Henry Louis Vivian Derozio

18 Apr 1809
26 Dec 1831
Poet
Offer Flowers
Light a Candle
Pray for the soul
Seek Blessings

Henry Louis Vivian Derozio (18 April 1809 – 26 December 1831) was an Indian poet and assistant headmaster of Hindu College, Kolkata, a radical thinker and one of the first Indian educators to disseminate Western learning and science among the young men of Bengal.

Long after Derozio’s death (of cholera), his influence lived on among his former students, who came to be known as Young Bengal and many of whom became prominent in social reform, law, and journalism.

Henry Louis Vivian Derozio was born on 18 April 1809 at Entally-Padmapukur in Kolkata. His father Francis Derozio was a well-respected man in Anglo-Indian community. His original family name was ‘De Rozario’. (Also spelt D’Rozario) [1] He attended David Drummond’s Dhurramtallah Academy school, where he was a pupil from the age of eight to fourteen.[1]

He quit school at the age of 14 and initially joined his father’s concern at Kolkata and later shifted to Bhagalpur. Inspired by the scenic beauty of the banks of the River Ganges, he started writing poetry.

This was the time when Hindu society in Bengal was undergoing considerable turmoil. In 1828, Raja Ram Mohan Roy established the Brahmo Samaj, which kept Hindu ideals but denied idolatry. This resulted in a backlash within orthodox Hindu society. It is in the perspective of these changes that Derozio was appointed at Hindu college, where he helped released the ideas for social change already in the air. At 17 years of age,he was considered a great scholar and a thinker. Within a short period of time, he drew around him a group of intelligent boys in college. He constantly encouraged them to think freely, to question and not to accept anything blindly. His teachings inspired the development of the spirit of liberty, equality and freedom. His activities brought about intellectual revolution in Bengal. It was called the Young Bengal Movement and his students, also known as Derozians, were fiery patriots.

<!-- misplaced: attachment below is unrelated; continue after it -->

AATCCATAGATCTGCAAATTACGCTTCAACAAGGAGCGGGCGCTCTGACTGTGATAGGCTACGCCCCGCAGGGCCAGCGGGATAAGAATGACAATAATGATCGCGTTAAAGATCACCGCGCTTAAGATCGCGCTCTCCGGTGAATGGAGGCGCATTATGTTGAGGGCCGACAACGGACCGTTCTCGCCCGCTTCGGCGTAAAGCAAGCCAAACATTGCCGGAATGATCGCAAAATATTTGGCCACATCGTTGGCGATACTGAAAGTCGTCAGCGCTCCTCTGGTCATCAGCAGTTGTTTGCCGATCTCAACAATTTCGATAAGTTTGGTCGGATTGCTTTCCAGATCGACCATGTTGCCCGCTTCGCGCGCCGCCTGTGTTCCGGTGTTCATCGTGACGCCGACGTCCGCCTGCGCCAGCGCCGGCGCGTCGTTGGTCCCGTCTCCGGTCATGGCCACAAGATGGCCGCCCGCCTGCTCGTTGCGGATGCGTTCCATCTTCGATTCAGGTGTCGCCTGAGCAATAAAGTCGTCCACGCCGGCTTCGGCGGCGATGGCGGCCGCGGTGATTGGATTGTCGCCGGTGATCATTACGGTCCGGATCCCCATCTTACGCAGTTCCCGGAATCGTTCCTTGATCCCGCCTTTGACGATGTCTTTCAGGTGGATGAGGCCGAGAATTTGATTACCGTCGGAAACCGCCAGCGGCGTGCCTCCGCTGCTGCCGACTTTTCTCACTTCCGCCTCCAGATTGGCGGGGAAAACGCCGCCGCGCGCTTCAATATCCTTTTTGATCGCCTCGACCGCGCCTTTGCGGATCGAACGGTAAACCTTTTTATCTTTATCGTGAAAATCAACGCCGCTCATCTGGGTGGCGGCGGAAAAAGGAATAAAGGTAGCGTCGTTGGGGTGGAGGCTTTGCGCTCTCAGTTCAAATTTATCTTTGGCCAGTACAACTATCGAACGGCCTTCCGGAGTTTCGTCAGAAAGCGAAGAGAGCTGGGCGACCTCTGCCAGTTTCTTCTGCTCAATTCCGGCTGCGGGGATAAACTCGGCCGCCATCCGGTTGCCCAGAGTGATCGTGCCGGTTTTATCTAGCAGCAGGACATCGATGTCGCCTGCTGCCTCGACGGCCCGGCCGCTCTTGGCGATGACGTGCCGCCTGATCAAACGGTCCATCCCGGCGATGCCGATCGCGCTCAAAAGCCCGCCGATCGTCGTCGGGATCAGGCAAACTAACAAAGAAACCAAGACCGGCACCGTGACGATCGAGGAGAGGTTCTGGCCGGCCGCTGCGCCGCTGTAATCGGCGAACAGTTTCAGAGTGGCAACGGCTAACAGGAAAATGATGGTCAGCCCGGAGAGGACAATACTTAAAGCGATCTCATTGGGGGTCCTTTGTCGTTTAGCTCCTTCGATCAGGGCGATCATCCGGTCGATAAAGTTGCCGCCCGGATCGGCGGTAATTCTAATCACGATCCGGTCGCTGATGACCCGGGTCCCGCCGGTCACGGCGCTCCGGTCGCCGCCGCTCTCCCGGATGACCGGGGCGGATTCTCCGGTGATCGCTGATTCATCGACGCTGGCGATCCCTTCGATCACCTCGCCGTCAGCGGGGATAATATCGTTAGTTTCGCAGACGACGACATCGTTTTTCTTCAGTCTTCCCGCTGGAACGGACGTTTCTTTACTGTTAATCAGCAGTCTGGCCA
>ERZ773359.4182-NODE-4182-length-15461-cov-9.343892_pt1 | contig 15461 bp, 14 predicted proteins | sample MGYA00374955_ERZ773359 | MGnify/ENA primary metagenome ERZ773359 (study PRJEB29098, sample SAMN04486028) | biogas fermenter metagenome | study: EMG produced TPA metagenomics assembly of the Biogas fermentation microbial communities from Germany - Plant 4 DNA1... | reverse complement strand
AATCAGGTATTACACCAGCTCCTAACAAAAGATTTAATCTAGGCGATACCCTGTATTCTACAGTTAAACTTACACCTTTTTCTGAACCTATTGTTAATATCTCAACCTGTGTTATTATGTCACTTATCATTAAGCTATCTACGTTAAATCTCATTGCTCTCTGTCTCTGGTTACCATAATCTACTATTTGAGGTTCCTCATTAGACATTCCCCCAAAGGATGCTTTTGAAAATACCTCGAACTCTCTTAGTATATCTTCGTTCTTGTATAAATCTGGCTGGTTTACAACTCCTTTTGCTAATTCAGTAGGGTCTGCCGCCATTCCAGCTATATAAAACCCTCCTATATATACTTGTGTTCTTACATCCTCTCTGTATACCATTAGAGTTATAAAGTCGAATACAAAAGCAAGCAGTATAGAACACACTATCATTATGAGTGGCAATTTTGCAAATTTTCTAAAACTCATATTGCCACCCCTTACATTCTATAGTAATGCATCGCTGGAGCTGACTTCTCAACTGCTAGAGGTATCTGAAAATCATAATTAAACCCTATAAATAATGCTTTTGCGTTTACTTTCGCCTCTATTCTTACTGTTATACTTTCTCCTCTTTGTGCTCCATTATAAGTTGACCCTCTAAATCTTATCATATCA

In May 1826, at the age of 17, he was appointed teacher in English literature and history at the new Hindu College, Derozio’s intense zeal for teaching and his interactions with students created a sensation at Hindu College. His students came to be known as Derozians. He organised debates where ideas and social norms were freely debated. In 1828, he motivated them to form a literary and debating club called the Academic Association.

Derozio was generally considered an Anglo-Indian, being of mixed Portuguese descent, but he was fired by a patriotic spirit for his native Bengal, and considered himself Indian. Derozio was perhaps the first nationalist poet of Modern India . In his poem To India – My Native Land he wrote:

“ My Country! In the days of Glory Past
A beauteous halo circled round thy brow
And worshiped as deity thou wast,
Where is that Glory, where is that reverence now?
Thy eagle pinion is chained down at last,
And grovelling in the lowly dust art thou,
Thy minstrel hath no wreath to weave for thee,
save the sad story of thy misery


Derozio wrote many wonderful poems in English before his untimely death of which “The Fakir of Janghira” was one of the most important.[2] His poems are regarded as an important landmark in the history of patriotic poetry in India.

His ideas had a profound influence on the social movement that came to be known as the Bengal Renaissance in early 19th century Bengal. And despite being viewed as something of an iconoclast by others like Alexander Duff and other (largely evangelical) Christian Missionaries; later in Duff’s Assembly’s Institution, Derozio’s ideas on the acceptance of the rational spirit were accepted partly as long as they were not in conflict with basic tenets of Christianity, and as long as they critiqued orthodox Hinduism.

Derozio was an atheist[4] but his ideas are generally believed to be partly responsible for the conversion of upper caste Hindus like Krishna Mohan Banerjee and Lal Behari Dey to Christianity. Sameran Roy, however, states that only three Hindu pupils among his first group of students became Christians, and asserts that Derozio had no role to play in their change of faith.[5] He points out that Derozio dismissal was sought by both Hindus such as Ramkamal Sen, as well as Christians such as H. H. Wilson.[5] Many other students like Tarachand Chakraborti became leaders in the Brahmo Samaj

A commemorative postage stamp on him was issued on 15-December-2009.

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